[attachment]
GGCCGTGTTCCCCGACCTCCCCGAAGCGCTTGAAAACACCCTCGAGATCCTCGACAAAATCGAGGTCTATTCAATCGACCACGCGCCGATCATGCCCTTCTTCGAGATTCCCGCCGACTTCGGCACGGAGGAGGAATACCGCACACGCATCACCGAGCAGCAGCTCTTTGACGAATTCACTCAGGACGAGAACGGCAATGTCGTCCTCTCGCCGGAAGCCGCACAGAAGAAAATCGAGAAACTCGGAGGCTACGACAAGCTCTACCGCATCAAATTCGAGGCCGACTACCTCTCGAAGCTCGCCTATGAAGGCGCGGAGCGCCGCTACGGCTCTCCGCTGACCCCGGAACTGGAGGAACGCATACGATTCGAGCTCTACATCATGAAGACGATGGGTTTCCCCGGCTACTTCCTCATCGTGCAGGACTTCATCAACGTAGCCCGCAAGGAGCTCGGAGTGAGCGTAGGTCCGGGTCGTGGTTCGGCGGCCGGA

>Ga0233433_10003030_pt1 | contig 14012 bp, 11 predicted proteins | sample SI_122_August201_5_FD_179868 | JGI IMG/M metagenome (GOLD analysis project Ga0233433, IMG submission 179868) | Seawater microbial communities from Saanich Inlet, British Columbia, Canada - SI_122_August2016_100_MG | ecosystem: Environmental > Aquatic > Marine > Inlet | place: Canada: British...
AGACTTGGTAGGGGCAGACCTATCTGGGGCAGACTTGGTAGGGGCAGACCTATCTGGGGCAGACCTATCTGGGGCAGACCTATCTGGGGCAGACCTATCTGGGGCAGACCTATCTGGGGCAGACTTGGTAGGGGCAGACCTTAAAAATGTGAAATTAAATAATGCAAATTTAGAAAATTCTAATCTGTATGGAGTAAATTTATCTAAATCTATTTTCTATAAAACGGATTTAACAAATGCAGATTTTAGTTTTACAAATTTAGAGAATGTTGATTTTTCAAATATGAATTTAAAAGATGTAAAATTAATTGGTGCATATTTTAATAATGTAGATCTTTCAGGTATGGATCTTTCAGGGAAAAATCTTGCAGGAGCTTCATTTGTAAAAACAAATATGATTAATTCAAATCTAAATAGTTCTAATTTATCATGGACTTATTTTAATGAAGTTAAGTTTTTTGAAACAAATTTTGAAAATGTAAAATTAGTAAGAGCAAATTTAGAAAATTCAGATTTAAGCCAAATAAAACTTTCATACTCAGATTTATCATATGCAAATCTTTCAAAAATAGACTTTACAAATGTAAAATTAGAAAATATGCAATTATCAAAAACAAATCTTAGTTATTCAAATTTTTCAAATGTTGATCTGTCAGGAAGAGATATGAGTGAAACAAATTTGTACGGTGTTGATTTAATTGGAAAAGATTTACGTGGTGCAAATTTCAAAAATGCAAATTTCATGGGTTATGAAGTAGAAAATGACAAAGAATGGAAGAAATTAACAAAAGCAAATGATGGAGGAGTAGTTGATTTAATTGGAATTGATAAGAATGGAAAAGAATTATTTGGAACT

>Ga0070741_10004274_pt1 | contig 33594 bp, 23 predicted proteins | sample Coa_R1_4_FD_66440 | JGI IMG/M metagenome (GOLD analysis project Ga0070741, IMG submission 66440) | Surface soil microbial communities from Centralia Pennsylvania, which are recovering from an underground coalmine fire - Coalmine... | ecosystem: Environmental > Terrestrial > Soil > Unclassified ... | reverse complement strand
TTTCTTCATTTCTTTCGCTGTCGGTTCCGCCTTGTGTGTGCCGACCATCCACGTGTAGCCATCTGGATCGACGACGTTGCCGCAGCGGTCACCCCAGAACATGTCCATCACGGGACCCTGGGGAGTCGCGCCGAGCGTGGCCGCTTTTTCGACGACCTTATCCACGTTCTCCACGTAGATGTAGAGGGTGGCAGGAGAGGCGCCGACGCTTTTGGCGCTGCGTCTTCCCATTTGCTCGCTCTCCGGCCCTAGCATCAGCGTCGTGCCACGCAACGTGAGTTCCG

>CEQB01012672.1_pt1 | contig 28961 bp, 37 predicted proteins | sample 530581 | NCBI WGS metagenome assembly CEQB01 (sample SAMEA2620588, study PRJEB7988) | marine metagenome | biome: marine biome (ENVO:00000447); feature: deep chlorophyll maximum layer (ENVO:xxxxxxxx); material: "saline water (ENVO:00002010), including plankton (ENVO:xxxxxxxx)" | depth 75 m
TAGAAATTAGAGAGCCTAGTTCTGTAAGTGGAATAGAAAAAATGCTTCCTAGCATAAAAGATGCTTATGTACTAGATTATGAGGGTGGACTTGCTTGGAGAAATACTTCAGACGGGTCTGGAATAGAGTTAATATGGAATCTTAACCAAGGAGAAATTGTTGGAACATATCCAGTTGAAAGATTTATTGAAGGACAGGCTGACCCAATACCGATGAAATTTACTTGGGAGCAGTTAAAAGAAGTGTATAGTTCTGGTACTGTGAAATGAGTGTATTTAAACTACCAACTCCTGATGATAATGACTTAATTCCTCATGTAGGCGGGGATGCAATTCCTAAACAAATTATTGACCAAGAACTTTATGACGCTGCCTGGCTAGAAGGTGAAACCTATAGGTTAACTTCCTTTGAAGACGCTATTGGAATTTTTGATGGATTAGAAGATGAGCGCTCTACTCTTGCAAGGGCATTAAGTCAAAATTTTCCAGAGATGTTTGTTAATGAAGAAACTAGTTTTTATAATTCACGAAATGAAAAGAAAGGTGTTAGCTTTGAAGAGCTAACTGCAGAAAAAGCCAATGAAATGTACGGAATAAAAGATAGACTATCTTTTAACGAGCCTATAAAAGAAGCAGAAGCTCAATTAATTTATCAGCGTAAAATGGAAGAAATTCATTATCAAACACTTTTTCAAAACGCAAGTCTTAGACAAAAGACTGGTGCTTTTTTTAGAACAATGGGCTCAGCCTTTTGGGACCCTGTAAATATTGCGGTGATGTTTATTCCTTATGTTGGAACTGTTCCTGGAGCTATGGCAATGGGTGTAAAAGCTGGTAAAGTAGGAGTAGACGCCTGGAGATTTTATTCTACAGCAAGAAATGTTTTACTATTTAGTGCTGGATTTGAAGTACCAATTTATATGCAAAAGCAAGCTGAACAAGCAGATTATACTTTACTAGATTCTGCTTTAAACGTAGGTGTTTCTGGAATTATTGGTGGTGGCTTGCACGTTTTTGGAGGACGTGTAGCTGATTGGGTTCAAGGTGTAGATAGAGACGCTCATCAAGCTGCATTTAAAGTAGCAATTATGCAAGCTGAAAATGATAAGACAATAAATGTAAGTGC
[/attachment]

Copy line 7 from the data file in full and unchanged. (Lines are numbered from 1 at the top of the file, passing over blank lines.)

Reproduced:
TAGAAATTAGAGAGCCTAGTTCTGTAAGTGGAATAGAAAAAATGCTTCCTAGCATAAAAGATGCTTATGTACTAGATTATGAGGGTGGACTTGCTTGGAGAAATACTTCAGACGGGTCTGGAATAGAGTTAATATGGAATCTTAACCAAGGAGAAATTGTTGGAACATATCCAGTTGAAAGATTTATTGAAGGACAGGCTGACCCAATACCGATGAAATTTACTTGGGAGCAGTTAAAAGAAGTGTATAGTTCTGGTACTGTGAAATGAGTGTATTTAAACTACCAACTCCTGATGATAATGACTTAATTCCTCATGTAGGCGGGGATGCAATTCCTAAACAAATTATTGACCAAGAACTTTATGACGCTGCCTGGCTAGAAGGTGAAACCTATAGGTTAACTTCCTTTGAAGACGCTATTGGAATTTTTGATGGATTAGAAGATGAGCGCTCTACTCTTGCAAGGGCATTAAGTCAAAATTTTCCAGAGATGTTTGTTAATGAAGAAACTAGTTTTTATAATTCACGAAATGAAAAGAAAGGTGTTAGCTTTGAAGAGCTAACTGCAGAAAAAGCCAATGAAATGTACGGAATAAAAGATAGACTATCTTTTAACGAGCCTATAAAAGAAGCAGAAGCTCAATTAATTTATCAGCGTAAAATGGAAGAAATTCATTATCAAACACTTTTTCAAAACGCAAGTCTTAGACAAAAGACTGGTGCTTTTTTTAGAACAATGGGCTCAGCCTTTTGGGACCCTGTAAATATTGCGGTGATGTTTATTCCTTATGTTGGAACTGTTCCTGGAGCTATGGCAATGGGTGTAAAAGCTGGTAAAGTAGGAGTAGACGCCTGGAGATTTTATTCTACAGCAAGAAATGTTTTACTATTTAGTGCTGGATTTGAAGTACCAATTTATATGCAAAAGCAAGCTGAACAAGCAGATTATACTTTACTAGATTCTGCTTTAAACGTAGGTGTTTCTGGAATTATTGGTGGTGGCTTGCACGTTTTTGGAGGACGTGTAGCTGATTGGGTTCAAGGTGTAGATAGAGACGCTCATCAAGCTGCATTTAAAGTAGCAATTATGCAAGCTGAAAATGATAAGACAATAAATGTAAGTGC